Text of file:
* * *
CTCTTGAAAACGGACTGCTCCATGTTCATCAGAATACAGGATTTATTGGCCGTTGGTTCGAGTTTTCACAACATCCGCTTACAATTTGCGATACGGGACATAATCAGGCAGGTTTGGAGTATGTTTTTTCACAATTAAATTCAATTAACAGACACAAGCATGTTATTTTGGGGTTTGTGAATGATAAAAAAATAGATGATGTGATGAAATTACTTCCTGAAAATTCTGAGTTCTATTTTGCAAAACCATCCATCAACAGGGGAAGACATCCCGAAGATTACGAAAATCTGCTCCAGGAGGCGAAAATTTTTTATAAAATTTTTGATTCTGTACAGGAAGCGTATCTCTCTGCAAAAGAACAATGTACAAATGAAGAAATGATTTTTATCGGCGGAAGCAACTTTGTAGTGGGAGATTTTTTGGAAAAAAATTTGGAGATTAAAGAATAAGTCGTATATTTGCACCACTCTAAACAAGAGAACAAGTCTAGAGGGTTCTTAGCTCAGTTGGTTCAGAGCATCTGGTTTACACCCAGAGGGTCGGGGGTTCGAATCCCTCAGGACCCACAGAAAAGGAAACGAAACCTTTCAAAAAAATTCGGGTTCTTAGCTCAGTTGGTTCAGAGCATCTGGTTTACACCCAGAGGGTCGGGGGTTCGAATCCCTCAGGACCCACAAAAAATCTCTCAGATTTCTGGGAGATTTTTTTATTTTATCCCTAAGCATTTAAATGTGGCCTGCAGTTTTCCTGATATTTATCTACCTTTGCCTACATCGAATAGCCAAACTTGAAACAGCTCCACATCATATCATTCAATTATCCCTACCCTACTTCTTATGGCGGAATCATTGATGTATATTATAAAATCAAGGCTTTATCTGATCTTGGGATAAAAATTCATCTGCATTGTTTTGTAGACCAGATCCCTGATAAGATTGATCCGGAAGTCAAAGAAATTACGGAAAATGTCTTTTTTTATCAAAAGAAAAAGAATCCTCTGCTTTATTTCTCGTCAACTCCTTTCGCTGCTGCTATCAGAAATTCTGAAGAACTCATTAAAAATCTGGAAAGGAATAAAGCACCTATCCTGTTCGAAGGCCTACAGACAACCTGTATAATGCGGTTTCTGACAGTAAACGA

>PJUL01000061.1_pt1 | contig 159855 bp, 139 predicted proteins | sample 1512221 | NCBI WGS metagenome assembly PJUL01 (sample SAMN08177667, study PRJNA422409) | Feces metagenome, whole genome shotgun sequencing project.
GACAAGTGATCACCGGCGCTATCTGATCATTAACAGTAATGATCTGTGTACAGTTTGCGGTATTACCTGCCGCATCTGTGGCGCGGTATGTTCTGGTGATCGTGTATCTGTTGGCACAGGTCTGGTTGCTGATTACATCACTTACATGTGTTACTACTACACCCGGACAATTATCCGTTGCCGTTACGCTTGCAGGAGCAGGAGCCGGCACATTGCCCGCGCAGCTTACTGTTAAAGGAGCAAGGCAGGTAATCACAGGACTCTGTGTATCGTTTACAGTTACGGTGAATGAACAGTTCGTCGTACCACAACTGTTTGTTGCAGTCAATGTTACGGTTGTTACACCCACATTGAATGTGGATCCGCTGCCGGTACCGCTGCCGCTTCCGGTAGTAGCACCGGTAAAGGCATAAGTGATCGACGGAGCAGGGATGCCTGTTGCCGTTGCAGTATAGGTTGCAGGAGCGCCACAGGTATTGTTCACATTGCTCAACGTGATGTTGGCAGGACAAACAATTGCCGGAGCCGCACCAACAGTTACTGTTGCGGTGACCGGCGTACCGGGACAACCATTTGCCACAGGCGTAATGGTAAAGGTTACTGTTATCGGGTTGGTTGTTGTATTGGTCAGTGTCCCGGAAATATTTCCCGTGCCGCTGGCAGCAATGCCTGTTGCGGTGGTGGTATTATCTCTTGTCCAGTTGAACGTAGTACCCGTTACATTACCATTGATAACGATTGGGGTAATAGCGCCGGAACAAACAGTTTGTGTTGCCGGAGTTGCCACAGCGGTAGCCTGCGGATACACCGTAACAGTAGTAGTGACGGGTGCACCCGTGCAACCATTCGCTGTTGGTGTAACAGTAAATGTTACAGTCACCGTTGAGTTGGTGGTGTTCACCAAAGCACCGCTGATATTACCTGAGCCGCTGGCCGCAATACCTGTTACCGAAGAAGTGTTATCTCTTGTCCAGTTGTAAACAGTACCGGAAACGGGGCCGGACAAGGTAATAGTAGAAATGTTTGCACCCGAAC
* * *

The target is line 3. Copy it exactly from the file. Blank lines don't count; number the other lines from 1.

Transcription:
GACAAGTGATCACCGGCGCTATCTGATCATTAACAGTAATGATCTGTGTACAGTTTGCGGTATTACCTGCCGCATCTGTGGCGCGGTATGTTCTGGTGATCGTGTATCTGTTGGCACAGGTCTGGTTGCTGATTACATCACTTACATGTGTTACTACTACACCCGGACAATTATCCGTTGCCGTTACGCTTGCAGGAGCAGGAGCCGGCACATTGCCCGCGCAGCTTACTGTTAAAGGAGCAAGGCAGGTAATCACAGGACTCTGTGTATCGTTTACAGTTACGGTGAATGAACAGTTCGTCGTACCACAACTGTTTGTTGCAGTCAATGTTACGGTTGTTACACCCACATTGAATGTGGATCCGCTGCCGGTACCGCTGCCGCTTCCGGTAGTAGCACCGGTAAAGGCATAAGTGATCGACGGAGCAGGGATGCCTGTTGCCGTTGCAGTATAGGTTGCAGGAGCGCCACAGGTATTGTTCACATTGCTCAACGTGATGTTGGCAGGACAAACAATTGCCGGAGCCGCACCAACAGTTACTGTTGCGGTGACCGGCGTACCGGGACAACCATTTGCCACAGGCGTAATGGTAAAGGTTACTGTTATCGGGTTGGTTGTTGTATTGGTCAGTGTCCCGGAAATATTTCCCGTGCCGCTGGCAGCAATGCCTGTTGCGGTGGTGGTATTATCTCTTGTCCAGTTGAACGTAGTACCCGTTACATTACCATTGATAACGATTGGGGTAATAGCGCCGGAACAAACAGTTTGTGTTGCCGGAGTTGCCACAGCGGTAGCCTGCGGATACACCGTAACAGTAGTAGTGACGGGTGCACCCGTGCAACCATTCGCTGTTGGTGTAACAGTAAATGTTACAGTCACCGTTGAGTTGGTGGTGTTCACCAAAGCACCGCTGATATTACCTGAGCCGCTGGCCGCAATACCTGTTACCGAAGAAGTGTTATCTCTTGTCCAGTTGTAAACAGTACCGGAAACGGGGCCGGACAAGGTAATAGTAGAAATGTTTGCACCCGAAC